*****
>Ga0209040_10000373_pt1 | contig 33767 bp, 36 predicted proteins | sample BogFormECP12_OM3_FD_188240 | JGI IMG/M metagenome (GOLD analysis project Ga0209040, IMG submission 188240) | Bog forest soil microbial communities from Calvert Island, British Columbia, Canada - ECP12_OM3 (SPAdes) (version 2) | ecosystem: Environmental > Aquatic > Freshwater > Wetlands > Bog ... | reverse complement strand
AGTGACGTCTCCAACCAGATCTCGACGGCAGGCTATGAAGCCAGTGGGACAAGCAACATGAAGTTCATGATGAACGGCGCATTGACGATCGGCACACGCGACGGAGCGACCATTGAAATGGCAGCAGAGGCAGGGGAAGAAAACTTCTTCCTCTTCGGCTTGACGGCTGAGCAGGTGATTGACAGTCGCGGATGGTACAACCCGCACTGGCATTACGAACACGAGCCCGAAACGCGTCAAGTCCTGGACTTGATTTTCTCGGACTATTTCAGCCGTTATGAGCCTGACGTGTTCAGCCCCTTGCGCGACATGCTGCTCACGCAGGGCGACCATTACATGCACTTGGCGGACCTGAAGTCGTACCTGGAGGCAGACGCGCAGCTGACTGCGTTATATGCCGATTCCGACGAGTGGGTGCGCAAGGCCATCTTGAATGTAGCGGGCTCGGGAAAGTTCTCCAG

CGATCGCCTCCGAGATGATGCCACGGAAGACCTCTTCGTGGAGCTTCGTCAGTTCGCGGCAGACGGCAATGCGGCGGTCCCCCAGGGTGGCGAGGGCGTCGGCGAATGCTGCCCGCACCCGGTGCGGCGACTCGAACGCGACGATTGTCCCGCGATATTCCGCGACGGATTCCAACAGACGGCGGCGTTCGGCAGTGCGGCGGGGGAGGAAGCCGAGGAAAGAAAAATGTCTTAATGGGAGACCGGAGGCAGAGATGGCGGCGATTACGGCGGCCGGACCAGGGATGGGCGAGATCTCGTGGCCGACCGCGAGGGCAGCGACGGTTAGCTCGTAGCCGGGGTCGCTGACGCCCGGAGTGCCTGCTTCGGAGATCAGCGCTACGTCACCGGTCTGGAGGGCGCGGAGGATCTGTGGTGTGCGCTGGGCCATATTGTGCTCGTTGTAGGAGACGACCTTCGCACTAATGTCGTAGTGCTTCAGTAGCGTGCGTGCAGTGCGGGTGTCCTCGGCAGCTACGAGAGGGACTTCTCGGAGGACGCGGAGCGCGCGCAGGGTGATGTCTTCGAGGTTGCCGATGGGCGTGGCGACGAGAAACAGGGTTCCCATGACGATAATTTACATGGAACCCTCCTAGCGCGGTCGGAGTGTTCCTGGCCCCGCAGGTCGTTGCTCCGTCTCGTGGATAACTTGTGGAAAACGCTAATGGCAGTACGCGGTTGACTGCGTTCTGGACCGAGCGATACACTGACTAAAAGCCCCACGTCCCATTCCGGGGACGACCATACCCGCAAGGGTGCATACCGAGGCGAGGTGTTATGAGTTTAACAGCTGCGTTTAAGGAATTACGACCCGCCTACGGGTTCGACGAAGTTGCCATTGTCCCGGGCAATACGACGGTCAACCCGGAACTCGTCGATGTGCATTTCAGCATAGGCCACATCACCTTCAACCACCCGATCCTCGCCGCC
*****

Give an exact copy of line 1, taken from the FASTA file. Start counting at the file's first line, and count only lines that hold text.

>Ga0209040_10000373_pt1 | contig 33767 bp, 36 predicted proteins | sample BogFormECP12_OM3_FD_188240 | JGI IMG/M metagenome (GOLD analysis project Ga0209040, IMG submission 188240) | Bog forest soil microbial communities from Calvert Island, British Columbia, Canada - ECP12_OM3 (SPAdes) (version 2) | ecosystem: Environmental > Aquatic > Freshwater > Wetlands > Bog ... | reverse complement strand